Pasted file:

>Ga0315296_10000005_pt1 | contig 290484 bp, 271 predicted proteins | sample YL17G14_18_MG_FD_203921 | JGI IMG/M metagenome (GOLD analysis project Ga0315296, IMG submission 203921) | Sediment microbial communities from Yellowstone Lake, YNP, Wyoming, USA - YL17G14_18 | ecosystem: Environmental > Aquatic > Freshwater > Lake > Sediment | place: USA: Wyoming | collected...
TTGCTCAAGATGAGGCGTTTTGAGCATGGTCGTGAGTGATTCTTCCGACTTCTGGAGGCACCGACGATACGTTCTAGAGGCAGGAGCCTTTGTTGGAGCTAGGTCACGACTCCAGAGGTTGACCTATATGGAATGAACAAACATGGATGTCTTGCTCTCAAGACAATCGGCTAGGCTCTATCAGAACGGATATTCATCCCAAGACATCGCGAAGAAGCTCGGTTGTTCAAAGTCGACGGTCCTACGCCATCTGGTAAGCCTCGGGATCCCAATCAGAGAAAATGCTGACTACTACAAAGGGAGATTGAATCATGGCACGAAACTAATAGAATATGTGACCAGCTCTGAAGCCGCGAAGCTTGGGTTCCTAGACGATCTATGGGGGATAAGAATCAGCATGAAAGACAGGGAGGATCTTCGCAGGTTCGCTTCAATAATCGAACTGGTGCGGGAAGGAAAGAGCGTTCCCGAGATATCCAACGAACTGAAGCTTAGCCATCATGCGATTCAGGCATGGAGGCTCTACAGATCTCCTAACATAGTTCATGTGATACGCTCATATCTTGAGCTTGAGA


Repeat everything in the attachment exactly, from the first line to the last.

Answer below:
>Ga0315296_10000005_pt1 | contig 290484 bp, 271 predicted proteins | sample YL17G14_18_MG_FD_203921 | JGI IMG/M metagenome (GOLD analysis project Ga0315296, IMG submission 203921) | Sediment microbial communities from Yellowstone Lake, YNP, Wyoming, USA - YL17G14_18 | ecosystem: Environmental > Aquatic > Freshwater > Lake > Sediment | place: USA: Wyoming | collected...
TTGCTCAAGATGAGGCGTTTTGAGCATGGTCGTGAGTGATTCTTCCGACTTCTGGAGGCACCGACGATACGTTCTAGAGGCAGGAGCCTTTGTTGGAGCTAGGTCACGACTCCAGAGGTTGACCTATATGGAATGAACAAACATGGATGTCTTGCTCTCAAGACAATCGGCTAGGCTCTATCAGAACGGATATTCATCCCAAGACATCGCGAAGAAGCTCGGTTGTTCAAAGTCGACGGTCCTACGCCATCTGGTAAGCCTCGGGATCCCAATCAGAGAAAATGCTGACTACTACAAAGGGAGATTGAATCATGGCACGAAACTAATAGAATATGTGACCAGCTCTGAAGCCGCGAAGCTTGGGTTCCTAGACGATCTATGGGGGATAAGAATCAGCATGAAAGACAGGGAGGATCTTCGCAGGTTCGCTTCAATAATCGAACTGGTGCGGGAAGGAAAGAGCGTTCCCGAGATATCCAACGAACTGAAGCTTAGCCATCATGCGATTCAGGCATGGAGGCTCTACAGATCTCCTAACATAGTTCATGTGATACGCTCATATCTTGAGCTTGAGA